The two largest contributors to your credit score are your payment history and your level of debt. There are a few other contributors,
but if you want to improve your credit score you will get the most bang for your buck if you improve in these two areas.
Improving your payment history is a simple formula: pay your bills on time for an extended period of time. There are no shortcuts to establishing good payment history, so remember that it only takes one missed payment to damage your record. Do everything you can to get your bills paid on time and creditors will reward you with lower interest rates along with that good credit score. Although, if you do slip up, donít despair because time will wash away the black mark.
Level of Debt
It only makes sense that you would be a higher risk to repay a new loan if you already have amassed a large amount of debt. To manage
this aspect of your credit score you need to understand the equation for evaluating your revolving credit utilization rating. To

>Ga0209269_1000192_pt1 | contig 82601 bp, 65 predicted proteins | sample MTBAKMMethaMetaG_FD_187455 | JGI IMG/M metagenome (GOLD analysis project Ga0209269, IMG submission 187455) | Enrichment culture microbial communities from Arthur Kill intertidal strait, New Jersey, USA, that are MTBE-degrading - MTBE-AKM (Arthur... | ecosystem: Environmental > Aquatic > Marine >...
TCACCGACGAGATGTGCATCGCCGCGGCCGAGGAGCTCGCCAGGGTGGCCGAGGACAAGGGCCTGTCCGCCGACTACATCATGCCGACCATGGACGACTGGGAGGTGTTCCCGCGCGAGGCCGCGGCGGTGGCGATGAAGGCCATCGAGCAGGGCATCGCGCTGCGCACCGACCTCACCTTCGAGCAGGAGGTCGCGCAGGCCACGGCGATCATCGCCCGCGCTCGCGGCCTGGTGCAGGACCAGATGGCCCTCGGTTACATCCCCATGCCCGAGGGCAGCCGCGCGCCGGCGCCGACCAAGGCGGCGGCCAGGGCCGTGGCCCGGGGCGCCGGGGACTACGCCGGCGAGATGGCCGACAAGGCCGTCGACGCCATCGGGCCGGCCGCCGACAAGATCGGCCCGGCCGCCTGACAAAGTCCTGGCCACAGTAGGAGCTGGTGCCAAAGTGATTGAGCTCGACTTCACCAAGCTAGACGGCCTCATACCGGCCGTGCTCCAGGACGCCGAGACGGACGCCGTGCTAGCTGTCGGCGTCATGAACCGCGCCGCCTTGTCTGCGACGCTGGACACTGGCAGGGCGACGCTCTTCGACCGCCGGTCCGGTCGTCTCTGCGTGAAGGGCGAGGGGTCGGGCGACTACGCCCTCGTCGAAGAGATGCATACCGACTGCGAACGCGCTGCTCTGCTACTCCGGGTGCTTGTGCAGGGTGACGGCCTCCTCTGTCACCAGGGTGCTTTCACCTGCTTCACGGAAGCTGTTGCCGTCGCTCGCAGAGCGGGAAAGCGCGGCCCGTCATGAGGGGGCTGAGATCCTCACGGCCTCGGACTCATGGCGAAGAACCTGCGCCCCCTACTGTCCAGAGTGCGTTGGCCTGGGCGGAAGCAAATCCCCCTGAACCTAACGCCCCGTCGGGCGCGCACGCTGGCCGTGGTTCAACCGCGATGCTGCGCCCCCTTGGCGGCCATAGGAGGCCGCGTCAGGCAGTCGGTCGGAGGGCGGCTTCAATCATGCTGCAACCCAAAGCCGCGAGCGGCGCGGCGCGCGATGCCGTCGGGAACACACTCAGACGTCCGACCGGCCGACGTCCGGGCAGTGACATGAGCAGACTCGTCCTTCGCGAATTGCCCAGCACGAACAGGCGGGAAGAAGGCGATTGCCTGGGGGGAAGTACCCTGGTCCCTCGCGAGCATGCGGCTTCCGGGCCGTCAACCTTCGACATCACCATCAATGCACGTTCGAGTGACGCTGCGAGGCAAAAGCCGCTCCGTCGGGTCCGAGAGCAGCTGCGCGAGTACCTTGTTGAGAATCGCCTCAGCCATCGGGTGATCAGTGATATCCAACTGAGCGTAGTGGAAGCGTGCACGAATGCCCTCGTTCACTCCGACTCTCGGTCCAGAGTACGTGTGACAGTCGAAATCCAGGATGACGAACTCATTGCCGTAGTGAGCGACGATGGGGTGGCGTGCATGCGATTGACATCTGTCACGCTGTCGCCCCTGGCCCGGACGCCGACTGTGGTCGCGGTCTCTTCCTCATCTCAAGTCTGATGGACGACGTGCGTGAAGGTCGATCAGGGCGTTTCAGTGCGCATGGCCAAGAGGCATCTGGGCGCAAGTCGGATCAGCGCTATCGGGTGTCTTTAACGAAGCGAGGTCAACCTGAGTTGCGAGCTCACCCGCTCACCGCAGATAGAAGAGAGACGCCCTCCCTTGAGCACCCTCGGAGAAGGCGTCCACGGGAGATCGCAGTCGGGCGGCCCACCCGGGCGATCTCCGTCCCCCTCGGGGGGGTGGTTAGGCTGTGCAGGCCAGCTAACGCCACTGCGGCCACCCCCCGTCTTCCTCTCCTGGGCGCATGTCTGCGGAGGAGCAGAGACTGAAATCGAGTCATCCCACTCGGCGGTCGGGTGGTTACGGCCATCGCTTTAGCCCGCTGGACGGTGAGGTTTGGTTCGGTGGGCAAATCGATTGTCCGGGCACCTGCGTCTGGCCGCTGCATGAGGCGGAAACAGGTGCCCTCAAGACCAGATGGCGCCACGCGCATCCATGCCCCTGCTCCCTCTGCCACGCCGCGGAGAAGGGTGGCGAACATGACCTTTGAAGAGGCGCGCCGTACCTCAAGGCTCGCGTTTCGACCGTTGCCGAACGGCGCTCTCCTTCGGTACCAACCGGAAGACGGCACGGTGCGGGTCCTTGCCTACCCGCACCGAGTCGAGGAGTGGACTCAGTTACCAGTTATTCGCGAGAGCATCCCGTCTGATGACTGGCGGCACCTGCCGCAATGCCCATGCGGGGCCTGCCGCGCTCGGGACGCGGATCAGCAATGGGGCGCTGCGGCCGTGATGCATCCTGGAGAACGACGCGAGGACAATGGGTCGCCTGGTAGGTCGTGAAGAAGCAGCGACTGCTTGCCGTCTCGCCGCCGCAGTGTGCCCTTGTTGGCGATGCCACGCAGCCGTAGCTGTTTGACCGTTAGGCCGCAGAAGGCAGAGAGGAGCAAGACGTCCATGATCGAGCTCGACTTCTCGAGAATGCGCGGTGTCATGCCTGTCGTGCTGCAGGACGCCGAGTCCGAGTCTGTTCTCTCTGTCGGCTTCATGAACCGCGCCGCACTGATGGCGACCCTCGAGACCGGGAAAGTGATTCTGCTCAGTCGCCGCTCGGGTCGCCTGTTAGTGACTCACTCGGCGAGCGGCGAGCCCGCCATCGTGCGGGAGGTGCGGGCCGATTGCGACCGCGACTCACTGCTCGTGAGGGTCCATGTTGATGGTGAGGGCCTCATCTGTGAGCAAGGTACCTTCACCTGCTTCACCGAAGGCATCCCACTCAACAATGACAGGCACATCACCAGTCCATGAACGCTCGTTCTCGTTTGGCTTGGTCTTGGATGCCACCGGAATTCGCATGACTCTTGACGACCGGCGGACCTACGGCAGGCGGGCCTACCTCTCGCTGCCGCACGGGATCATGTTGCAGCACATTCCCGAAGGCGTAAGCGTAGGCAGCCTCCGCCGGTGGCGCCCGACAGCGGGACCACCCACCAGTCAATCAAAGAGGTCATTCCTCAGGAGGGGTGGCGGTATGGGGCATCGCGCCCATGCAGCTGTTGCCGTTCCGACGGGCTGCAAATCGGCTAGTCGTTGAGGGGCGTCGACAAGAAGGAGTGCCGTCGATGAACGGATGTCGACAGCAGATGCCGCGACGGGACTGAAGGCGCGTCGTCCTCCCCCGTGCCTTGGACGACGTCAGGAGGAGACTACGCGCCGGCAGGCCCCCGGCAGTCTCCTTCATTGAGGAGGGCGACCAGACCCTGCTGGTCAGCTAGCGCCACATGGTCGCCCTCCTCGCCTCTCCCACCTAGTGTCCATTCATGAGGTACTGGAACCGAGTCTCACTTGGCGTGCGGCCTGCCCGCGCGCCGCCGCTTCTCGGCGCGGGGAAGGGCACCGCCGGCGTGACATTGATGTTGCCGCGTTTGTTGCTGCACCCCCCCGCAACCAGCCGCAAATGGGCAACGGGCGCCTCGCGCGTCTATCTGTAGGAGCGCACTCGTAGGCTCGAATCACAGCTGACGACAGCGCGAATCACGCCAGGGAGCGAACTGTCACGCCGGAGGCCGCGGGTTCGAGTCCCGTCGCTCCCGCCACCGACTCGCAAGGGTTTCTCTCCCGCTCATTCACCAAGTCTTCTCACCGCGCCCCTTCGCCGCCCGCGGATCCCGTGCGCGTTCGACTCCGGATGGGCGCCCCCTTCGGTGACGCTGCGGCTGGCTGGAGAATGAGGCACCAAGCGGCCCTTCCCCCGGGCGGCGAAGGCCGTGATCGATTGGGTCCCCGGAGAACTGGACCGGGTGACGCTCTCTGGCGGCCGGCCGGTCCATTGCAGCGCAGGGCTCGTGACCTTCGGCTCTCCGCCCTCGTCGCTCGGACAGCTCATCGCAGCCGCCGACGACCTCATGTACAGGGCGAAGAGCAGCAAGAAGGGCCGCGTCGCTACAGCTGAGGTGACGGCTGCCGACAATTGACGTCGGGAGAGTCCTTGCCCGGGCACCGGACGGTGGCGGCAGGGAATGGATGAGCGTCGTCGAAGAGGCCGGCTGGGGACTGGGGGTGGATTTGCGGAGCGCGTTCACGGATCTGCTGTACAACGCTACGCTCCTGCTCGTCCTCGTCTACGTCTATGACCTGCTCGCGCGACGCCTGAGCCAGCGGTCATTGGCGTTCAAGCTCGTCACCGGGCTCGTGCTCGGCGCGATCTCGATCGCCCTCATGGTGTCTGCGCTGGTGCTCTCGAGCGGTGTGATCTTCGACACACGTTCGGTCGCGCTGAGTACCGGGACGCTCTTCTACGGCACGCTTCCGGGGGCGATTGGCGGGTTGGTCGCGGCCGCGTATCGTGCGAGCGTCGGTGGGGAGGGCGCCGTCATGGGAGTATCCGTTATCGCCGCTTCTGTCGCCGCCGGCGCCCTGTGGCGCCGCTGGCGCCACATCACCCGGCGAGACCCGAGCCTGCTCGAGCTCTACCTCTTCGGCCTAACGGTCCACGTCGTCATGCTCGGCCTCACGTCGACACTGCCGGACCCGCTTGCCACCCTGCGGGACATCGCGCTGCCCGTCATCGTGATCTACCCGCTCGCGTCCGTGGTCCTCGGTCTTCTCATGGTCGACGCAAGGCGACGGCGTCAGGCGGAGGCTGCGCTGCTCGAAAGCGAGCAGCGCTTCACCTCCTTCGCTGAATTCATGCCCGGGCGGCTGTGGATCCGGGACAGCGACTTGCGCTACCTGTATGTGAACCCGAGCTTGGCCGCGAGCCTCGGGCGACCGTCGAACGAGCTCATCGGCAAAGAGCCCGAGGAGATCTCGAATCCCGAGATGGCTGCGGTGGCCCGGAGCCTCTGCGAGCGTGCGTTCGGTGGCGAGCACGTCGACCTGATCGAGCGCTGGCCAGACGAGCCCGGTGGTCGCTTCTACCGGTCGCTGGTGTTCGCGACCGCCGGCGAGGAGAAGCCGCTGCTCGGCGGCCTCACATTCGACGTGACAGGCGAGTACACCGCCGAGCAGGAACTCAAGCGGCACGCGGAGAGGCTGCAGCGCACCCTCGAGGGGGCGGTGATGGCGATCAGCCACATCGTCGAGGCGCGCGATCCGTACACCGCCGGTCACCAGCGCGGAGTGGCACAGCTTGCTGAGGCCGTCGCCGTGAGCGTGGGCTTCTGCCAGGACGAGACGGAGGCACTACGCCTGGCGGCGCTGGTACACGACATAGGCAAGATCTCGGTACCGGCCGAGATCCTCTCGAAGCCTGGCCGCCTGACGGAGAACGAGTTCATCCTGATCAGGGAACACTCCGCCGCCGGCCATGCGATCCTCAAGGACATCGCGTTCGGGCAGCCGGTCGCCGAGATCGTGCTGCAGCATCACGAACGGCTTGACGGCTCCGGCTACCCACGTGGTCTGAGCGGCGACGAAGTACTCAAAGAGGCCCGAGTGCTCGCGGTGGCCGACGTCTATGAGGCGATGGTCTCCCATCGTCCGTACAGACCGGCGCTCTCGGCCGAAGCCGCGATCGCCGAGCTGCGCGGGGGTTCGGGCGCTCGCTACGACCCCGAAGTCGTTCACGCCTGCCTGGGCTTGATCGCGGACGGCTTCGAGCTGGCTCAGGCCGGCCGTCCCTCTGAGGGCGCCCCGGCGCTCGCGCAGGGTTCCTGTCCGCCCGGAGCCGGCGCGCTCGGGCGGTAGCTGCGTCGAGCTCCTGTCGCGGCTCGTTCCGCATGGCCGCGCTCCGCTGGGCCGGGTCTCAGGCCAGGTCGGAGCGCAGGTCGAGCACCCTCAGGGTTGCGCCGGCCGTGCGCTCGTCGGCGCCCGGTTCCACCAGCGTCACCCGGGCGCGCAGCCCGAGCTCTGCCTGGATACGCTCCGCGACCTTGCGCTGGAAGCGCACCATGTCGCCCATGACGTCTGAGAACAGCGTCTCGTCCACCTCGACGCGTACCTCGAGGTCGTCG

determine credit utilization, divide the total of all of your outstanding revolving credit by the total amount of credit available.
You want this number to be as small as possible as it reflects the amount of available credit you are already using.
The math is pretty easy to understand. If you want to improve your utilization you either have to reduce the amount of total debt
or increase the amount of available credit. Generally speaking, reducing your debt is the best approach, but most of us cannot just
pay down our debt today. However, while you are diligently working on your debt reduction plan, you might be wise to consider raising
your credit limits to improve your utilization rating. Just be careful not to use the additional credit or you will likely add to
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